Another well-known Missouri training ground for priests, St. Thomas Aquinas Seminary in Hannibal, was the focus of some of the earliest allegations of predatory priests this spring. Bishop Anthony J. O'Connell of the Palm Beach, Fla. diocese resigned in disgrace in March after acknowledging that he sexually abused two teenage seminary students there years ago.

But the scandal has not touched Conception Abbey. And authorities said there was no sign that the gunman had any connection with the Benedictine campus. Still, some locals acknowledged they were haunted by the possibility that the carnage could have been linked to the sex abuse scandal.

"I'm sure it's on the minds of everybody today," said Matt Chesnut, city manager of nearby Maryville.

The victims, too, were on everybody's minds.

Several hundred shaken, grieving mourners packed the Catholic church in Maryville for a memorial service as dusk settled over the rolling cornfields and cattle pastures of northwestern Missouri.

"How many of you tonight, as you walked in the door, already had tears in your eyes?" Father Chuck Tobin asked, his own voice choking. "How many were ready to hug and console, even when in your heart and your gut, you didn't know what you could possibly say to take the hurt away?"

Brother Larson, 65, was known far beyond the red brick buildings of the monastery because of his passion for meteorology.

A self-taught forecaster who dubbed himself the Weather Monk, he made his predictions public through the abbey's Web site, and also drew weather-related cartoons for local papers.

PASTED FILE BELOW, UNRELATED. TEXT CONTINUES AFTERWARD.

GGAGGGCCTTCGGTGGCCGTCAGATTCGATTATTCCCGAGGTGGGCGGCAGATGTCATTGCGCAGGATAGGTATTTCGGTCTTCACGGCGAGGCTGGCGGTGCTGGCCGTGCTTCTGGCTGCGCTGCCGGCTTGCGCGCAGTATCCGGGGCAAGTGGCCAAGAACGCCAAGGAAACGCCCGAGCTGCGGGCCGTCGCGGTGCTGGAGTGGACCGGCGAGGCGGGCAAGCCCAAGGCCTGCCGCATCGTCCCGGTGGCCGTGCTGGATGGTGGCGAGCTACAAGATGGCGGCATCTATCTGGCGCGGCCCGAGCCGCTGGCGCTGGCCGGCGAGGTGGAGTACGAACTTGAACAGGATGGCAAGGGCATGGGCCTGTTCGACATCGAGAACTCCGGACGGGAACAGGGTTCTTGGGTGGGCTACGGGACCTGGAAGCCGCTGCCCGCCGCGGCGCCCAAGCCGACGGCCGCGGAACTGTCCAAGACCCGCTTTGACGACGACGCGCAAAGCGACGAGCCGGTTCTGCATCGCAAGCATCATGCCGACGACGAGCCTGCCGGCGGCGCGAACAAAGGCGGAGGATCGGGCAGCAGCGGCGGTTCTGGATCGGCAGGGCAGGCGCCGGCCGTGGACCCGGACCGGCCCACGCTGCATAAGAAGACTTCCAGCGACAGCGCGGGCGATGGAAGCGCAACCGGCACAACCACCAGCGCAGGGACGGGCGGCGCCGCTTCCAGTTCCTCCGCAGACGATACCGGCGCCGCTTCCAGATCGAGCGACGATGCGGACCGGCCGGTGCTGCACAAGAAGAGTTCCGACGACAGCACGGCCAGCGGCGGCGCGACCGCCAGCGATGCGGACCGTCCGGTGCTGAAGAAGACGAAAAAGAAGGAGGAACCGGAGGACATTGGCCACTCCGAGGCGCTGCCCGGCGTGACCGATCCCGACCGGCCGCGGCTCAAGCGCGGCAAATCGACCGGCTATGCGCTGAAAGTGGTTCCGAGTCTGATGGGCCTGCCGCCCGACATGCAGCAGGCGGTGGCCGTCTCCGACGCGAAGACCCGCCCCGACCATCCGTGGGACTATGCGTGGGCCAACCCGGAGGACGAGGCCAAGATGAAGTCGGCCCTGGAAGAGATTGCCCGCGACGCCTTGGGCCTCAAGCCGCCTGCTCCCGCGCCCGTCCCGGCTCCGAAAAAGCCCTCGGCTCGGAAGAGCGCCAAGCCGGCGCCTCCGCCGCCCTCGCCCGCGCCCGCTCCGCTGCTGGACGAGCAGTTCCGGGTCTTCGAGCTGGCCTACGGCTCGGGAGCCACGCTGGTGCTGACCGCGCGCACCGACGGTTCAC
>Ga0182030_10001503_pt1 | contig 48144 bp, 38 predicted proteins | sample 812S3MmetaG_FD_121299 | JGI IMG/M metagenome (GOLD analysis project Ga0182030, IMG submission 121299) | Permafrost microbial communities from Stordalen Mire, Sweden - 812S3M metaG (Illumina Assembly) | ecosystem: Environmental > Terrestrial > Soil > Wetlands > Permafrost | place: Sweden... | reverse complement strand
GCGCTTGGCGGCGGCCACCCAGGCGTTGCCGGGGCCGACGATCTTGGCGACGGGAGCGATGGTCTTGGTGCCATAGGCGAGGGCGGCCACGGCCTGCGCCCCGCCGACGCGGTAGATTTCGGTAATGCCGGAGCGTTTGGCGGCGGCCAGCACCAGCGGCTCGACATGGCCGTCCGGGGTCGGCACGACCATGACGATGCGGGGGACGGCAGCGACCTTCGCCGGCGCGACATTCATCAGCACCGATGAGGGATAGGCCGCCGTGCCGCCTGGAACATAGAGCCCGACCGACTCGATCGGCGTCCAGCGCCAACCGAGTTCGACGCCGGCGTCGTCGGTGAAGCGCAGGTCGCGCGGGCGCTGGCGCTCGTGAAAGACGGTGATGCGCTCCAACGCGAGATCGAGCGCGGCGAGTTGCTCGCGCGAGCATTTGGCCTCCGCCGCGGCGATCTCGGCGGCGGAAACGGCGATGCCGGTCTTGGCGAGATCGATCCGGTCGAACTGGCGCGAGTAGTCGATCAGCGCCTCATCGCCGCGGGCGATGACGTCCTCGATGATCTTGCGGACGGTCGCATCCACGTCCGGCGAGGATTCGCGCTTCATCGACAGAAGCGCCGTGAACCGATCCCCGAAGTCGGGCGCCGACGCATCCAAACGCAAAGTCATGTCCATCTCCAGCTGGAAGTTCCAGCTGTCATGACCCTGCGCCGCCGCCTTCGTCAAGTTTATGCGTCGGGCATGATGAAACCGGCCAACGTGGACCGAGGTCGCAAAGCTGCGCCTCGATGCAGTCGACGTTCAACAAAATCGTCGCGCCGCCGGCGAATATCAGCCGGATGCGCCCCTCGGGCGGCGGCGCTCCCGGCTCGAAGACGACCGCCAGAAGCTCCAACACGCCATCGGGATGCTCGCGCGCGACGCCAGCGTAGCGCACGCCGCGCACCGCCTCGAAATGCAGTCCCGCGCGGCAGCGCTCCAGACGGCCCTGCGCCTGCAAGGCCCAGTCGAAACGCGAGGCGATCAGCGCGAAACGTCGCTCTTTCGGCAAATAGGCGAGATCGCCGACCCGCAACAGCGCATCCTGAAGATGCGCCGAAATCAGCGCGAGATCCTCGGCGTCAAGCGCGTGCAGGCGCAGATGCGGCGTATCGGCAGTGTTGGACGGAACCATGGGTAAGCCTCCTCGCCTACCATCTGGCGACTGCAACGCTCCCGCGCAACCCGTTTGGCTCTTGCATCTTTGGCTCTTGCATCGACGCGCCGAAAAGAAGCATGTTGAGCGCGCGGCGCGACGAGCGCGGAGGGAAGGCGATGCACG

But he did far more than predict rain and shine. Former seminary students recalled him as always on the go, always fixing and building, He recently built a replica of the Cathedral of Notre Dame out of scrap wood cut from packing crates, just for the fun and challenge of it.

"He was just the nicest guy you'd ever want to meet in the world," said Gregory Eufinger Jr., an attorney who serves on the seminary's alumni board. "He always had a kind word to say."

Father Schuster, 85, also reached out to the community beyond the abbey. He worked for years as a missionary to Native American reservations in South Dakota. Back at the monastery, he devoted himself to teaching visitors about the Benedictine order and guiding them toward spirituality. In addition, he was for years the chaplain at St. Francis Hospital in Maryville.

"He was very revered as a wise, holy fellow," said Father Robert Murphy, a seminary graduate who now leads a parish in Grandview, Mo.

Indeed, though he retired from his chaplain's post several years ago, the hospital staff still remembers Schuster with devotion--and still plays a recording of him reciting the Lord's Prayer over the public-address system every morning.

They played it as usual on Monday at 9 a.m.--even as authorities were responding to the first reports of a shooting in Conception Abbey. They plan to play it again today.